Stephen Cwll asked:
How many years until we will be able to get a photograph of a planet outside our solar system? I mean a 'real' one as like one we'd see with the naked eye. Ok, it may need some digitalised enhancements not a photo that shows the levels of temperature, gases etc.
Tamela - We’ve actually taken direct pictures of exoplanets, but I’ll say that this is
still very much on the frontier of exoplanet studies. Early on, we were looking at just wobbles in the luminosity of the light from the star, what we’re looking at how it wobbles in space as well. But now, we’re starting to actually get direct imaging. I will say that it is mostly in the infrared spectrum of radiation. Although the Hubble Space Telescope has actually taken some images as well. If you look at these, they're pretty much that pale blue dot image. The bright star that’s actually been blocked out by a filter because otherwise, we’d be blinded by its light, and next to it, you just see this tiny little dot that’s the planet they’ve managed to isolate. It actually is a very, very powerful image to say this is another world. So, we’ve been doing this for some years and I’ll just say it is a very tricky thing to do. You need to have very good understanding of the atmosphere that you're looking at. So, if you have a ground based telescope, you have to correct for what the atmosphere is doing in order to get a stable picture.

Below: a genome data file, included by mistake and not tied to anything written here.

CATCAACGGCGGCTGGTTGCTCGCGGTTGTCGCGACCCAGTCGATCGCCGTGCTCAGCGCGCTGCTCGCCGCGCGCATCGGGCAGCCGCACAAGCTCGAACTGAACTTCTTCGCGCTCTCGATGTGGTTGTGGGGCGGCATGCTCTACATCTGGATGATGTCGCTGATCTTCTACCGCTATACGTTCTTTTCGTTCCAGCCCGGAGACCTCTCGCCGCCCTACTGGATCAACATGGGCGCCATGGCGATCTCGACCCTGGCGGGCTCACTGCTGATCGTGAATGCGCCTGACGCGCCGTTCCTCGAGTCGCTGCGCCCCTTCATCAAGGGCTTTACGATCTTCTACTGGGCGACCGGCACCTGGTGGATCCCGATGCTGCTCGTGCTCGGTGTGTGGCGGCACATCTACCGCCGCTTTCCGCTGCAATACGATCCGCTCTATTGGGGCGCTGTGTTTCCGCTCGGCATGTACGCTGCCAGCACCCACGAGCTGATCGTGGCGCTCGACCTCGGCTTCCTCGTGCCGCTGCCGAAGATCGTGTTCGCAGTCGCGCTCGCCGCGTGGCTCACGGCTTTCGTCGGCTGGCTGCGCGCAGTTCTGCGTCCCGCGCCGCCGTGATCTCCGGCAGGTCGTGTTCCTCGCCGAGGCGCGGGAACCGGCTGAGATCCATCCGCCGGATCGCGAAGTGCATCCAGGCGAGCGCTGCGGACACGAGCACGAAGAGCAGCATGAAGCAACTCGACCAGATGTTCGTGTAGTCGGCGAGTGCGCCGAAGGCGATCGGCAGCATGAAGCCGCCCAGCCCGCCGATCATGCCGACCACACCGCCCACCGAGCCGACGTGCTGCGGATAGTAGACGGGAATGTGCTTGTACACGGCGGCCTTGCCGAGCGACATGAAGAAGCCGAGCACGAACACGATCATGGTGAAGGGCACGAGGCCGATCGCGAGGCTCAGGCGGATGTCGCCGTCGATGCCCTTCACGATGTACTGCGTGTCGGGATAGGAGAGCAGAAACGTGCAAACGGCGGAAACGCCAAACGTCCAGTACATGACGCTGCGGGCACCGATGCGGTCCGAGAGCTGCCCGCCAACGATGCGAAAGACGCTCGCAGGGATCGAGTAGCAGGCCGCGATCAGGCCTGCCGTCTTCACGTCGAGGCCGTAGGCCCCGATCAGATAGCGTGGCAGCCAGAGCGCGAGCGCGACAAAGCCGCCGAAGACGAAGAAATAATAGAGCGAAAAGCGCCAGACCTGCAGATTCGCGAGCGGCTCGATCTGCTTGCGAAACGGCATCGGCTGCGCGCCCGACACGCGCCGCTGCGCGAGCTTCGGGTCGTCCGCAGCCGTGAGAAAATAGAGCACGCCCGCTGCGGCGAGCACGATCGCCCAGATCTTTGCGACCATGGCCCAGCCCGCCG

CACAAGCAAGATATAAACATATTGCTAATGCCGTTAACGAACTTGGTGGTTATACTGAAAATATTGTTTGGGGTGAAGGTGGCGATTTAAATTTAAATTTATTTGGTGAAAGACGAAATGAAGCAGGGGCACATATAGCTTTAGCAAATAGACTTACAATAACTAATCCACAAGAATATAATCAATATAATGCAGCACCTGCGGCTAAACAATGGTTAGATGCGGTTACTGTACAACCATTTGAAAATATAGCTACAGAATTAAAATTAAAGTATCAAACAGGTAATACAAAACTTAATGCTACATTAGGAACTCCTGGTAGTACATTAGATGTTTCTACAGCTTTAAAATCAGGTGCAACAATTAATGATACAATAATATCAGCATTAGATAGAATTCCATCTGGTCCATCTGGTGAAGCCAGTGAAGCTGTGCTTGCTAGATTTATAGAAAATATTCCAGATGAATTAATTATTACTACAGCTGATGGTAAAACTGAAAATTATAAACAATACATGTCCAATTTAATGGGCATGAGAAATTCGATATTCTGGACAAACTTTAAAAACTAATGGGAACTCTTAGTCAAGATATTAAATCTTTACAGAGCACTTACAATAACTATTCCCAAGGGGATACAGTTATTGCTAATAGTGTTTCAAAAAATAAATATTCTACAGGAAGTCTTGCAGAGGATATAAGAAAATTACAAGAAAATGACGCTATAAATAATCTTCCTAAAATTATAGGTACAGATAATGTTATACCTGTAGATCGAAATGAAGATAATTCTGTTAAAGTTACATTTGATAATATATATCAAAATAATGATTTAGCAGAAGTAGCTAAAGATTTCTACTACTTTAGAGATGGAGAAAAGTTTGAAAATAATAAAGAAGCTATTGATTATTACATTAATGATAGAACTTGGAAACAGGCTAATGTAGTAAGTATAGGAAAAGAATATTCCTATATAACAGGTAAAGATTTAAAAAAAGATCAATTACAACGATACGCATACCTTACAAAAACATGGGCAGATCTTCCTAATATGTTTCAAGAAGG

Chris - Tamela, thank you very much. It’s amazing how fast it’s moved on though and how far we have come when you think – when I was at school, people hadn’t really got to grips with the concept that there might be planets around other stars.
Tamela - No, it’s early ‘90s that you finally got the first confirmed detections.